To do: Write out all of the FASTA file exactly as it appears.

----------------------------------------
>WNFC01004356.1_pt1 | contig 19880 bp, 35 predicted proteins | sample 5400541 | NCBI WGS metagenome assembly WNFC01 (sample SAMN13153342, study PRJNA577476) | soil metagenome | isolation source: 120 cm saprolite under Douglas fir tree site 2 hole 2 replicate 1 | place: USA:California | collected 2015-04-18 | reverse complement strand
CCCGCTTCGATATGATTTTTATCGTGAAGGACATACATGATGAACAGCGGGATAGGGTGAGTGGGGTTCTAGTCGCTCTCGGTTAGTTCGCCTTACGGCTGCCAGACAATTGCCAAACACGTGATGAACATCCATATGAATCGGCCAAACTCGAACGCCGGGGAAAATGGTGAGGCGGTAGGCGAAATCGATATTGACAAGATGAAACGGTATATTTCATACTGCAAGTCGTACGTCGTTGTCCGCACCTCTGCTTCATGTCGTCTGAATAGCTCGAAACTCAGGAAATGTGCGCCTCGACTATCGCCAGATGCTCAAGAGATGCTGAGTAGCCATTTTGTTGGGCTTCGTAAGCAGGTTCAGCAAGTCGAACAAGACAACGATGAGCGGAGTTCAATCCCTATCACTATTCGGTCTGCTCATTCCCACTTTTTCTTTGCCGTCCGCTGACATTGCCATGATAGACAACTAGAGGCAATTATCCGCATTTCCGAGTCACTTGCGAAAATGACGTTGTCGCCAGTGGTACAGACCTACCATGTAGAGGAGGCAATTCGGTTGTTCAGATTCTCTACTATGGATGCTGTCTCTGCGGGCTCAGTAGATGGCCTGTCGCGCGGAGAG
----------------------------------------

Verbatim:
>WNFC01004356.1_pt1 | contig 19880 bp, 35 predicted proteins | sample 5400541 | NCBI WGS metagenome assembly WNFC01 (sample SAMN13153342, study PRJNA577476) | soil metagenome | isolation source: 120 cm saprolite under Douglas fir tree site 2 hole 2 replicate 1 | place: USA:California | collected 2015-04-18 | reverse complement strand
CCCGCTTCGATATGATTTTTATCGTGAAGGACATACATGATGAACAGCGGGATAGGGTGAGTGGGGTTCTAGTCGCTCTCGGTTAGTTCGCCTTACGGCTGCCAGACAATTGCCAAACACGTGATGAACATCCATATGAATCGGCCAAACTCGAACGCCGGGGAAAATGGTGAGGCGGTAGGCGAAATCGATATTGACAAGATGAAACGGTATATTTCATACTGCAAGTCGTACGTCGTTGTCCGCACCTCTGCTTCATGTCGTCTGAATAGCTCGAAACTCAGGAAATGTGCGCCTCGACTATCGCCAGATGCTCAAGAGATGCTGAGTAGCCATTTTGTTGGGCTTCGTAAGCAGGTTCAGCAAGTCGAACAAGACAACGATGAGCGGAGTTCAATCCCTATCACTATTCGGTCTGCTCATTCCCACTTTTTCTTTGCCGTCCGCTGACATTGCCATGATAGACAACTAGAGGCAATTATCCGCATTTCCGAGTCACTTGCGAAAATGACGTTGTCGCCAGTGGTACAGACCTACCATGTAGAGGAGGCAATTCGGTTGTTCAGATTCTCTACTATGGATGCTGTCTCTGCGGGCTCAGTAGATGGCCTGTCGCGCGGAGAG